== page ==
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State Says Banks Kept Millions From Taxes

August 08, 2003|Kathy Kristof and E. Scott Reckard | Times Staff Writers

California tax authorities are auditing more than a dozen banks and other corporations that used special investment funds to shelter hundreds of millions of dollars in corporate income from state tax, officials said Thursday.

Calling the probe "a major initiative," Franchise Tax Board spokeswoman Denise Azimi said, "We are auditing all abusive shelters."

State authorities are barred from speaking about specific companies under audit.

However, officials at several banks said the audits are focused on the use of the shelters in their industry, as first reported Thursday by the Wall Street Journal.

The banks, which include such prominent California players as Charlotte, N.C.-based Bank of America Corp., Seattle-based Washington Mutual Inc. and Beverly Hills-based City National Corp., denied any improper use of the tax-sheltered funds. The institutions said they set up the special funds in 1999 and 2000 but have since closed them.

With the exception of Bank of America, the banks set up the funds on the advice of accounting firm KPMG, whose tax-shelter practices also are under scrutiny by the Internal Revenue Service.

In a statement, KPMG said the funds were "legitimate business transactions," and expressed confidence that "ultimately, the tax consequences associated with the transactions will be sustained."

Caglar M. Caglayan, the tax board's assistant chief counsel, said the agency is looking into two types of transactions in which a corporation transfers property or investments to subsidiaries. The subsidiaries, formed under special securities laws aimed at helping small investors, are able to deduct the cost of paying dividends, which normally would be taxed as income to the recipient.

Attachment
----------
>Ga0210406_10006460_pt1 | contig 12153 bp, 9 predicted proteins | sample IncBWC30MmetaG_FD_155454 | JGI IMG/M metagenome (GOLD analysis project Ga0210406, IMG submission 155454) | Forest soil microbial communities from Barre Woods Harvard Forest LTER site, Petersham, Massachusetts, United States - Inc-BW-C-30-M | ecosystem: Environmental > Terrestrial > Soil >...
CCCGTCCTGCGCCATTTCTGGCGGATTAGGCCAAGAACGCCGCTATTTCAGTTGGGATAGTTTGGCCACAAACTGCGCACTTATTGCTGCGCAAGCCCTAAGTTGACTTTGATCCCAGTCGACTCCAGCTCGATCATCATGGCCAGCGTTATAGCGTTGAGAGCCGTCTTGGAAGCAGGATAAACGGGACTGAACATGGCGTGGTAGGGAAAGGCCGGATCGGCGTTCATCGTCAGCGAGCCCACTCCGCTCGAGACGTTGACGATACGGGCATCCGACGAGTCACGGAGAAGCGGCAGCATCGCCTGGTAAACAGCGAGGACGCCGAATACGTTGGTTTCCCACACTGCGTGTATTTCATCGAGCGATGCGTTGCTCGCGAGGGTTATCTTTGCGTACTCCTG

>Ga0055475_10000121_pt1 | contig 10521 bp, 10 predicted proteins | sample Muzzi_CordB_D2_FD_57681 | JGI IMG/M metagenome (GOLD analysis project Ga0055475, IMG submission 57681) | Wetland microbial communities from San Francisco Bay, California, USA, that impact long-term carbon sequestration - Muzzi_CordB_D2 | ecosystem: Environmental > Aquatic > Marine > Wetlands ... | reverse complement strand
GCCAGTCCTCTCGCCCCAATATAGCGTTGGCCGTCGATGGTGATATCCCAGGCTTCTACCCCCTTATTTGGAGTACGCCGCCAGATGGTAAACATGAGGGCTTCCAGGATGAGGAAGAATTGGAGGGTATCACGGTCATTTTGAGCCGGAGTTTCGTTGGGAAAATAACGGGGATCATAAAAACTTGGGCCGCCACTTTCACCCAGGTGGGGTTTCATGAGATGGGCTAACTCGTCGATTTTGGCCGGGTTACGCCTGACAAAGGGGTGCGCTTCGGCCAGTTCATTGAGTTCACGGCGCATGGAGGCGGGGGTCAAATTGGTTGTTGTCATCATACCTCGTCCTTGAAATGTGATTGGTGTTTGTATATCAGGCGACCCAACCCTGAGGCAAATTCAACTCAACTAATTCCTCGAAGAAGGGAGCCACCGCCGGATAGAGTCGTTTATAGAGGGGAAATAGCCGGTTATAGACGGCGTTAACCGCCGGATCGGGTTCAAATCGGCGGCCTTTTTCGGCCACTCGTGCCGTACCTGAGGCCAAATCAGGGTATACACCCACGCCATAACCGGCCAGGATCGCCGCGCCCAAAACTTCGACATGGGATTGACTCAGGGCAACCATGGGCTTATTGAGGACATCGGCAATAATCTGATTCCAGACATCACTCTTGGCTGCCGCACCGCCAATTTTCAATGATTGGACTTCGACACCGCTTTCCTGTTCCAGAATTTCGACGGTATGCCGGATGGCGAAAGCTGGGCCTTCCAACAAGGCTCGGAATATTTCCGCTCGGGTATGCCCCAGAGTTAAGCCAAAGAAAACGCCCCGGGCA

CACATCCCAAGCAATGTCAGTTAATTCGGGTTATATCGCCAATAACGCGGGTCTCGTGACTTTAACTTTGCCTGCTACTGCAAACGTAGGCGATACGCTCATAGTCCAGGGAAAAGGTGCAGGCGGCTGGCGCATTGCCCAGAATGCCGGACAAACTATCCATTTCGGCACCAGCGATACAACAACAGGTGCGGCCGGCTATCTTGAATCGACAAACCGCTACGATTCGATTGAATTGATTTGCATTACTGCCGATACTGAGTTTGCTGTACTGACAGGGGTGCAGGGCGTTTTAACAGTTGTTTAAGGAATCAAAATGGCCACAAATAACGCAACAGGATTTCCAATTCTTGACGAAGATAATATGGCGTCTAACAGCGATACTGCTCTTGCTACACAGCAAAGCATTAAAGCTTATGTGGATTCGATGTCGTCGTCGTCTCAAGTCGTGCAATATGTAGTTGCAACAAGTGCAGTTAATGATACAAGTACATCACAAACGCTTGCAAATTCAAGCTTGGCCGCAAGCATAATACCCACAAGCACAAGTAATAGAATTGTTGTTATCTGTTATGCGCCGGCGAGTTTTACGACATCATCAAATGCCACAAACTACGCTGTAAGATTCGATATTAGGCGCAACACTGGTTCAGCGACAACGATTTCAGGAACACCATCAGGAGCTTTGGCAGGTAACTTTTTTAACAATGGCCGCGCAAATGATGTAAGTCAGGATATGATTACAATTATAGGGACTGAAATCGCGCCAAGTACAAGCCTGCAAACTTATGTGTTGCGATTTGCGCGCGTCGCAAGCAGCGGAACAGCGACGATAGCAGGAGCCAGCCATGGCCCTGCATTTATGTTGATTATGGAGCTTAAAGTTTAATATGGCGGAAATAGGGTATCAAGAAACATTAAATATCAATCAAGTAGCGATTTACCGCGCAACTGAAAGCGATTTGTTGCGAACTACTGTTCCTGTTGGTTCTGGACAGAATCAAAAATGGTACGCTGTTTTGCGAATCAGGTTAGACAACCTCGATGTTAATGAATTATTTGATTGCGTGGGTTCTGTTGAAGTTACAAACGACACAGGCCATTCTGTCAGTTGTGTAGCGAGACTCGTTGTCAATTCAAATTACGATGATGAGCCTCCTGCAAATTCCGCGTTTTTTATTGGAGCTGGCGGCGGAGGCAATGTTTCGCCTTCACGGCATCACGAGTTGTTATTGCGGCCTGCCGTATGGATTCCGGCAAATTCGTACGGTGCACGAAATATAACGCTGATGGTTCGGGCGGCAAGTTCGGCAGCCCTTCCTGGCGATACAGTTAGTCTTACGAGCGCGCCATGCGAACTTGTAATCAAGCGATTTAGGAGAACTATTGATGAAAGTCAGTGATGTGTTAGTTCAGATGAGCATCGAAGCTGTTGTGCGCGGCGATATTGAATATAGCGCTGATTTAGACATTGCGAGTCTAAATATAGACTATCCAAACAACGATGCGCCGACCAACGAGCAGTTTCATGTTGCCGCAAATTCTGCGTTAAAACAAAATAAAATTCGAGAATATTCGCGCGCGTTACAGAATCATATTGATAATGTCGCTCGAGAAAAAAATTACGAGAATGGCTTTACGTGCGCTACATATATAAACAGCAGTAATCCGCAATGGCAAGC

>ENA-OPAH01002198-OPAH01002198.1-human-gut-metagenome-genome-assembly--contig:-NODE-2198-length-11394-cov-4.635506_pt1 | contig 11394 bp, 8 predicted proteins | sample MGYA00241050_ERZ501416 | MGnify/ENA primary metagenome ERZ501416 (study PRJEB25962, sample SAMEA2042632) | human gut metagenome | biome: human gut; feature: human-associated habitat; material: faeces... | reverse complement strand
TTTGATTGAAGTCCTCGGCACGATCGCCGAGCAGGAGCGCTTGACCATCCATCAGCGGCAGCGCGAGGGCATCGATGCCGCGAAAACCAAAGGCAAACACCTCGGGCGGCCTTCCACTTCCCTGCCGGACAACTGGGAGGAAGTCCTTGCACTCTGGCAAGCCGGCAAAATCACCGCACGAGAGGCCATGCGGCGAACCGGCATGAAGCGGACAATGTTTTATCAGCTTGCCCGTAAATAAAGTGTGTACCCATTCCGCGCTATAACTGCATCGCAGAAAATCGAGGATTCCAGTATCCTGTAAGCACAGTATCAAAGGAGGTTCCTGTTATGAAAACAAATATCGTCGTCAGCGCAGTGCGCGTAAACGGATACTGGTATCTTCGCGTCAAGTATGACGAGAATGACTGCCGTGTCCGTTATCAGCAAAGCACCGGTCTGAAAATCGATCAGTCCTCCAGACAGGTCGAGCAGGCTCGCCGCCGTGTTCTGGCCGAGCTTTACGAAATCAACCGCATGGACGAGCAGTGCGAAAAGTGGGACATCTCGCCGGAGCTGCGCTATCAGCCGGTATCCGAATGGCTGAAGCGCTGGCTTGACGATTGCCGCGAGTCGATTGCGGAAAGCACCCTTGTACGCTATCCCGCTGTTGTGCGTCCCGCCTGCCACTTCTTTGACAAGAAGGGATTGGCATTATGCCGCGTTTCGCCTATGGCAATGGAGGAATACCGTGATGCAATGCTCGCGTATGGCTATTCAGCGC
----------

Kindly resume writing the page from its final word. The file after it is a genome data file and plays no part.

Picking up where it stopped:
However, under a loophole in California law, dividends paid from one corporate entity to another are not taxable under some circumstances. That allows the subsidiary to deduct a dividend that is never claimed on state returns, creating an artificial loss.

State auditors testified to the Franchise Tax Board last year that the main tactic used by the banks, involving the pooling of loans in so-called registered investment companies, or RICs, cost the state about $45.6 million in 2000.

Officials had no estimate of the cost of a similar tactic that involves companies putting real estate such as their corporate headquarters into real estate investment trusts. REITs can then pay dividends to the parent, which like the income paid by RICs are free of state taxes because of the loophole.

Companies are entitled to do what they can to save taxes as long as the underlying business transactions have legitimate businesses purposes. Bank of America and San Marino-based East West Bancorp Inc. said RICs enabled them to get high credit ratings on pools of loans, thereby saving money on interest.

An executive at one of the banks, speaking on condition of anonymity, said the funds had been set up "four years ago in a completely different environment." After the shockwaves registered by accounting scandals at such companies as Enron Corp., "People are looking at this stuff in a totally different light," the executive said.

The FTB last year asked for legislation to close the loophole, but it didn't pass. The banks lobbied especially hard against a provision that would have made the closure retroactive.

California Controller Steve Westly intends to support new legislation aimed at closing the loophole, a spokeswoman said.

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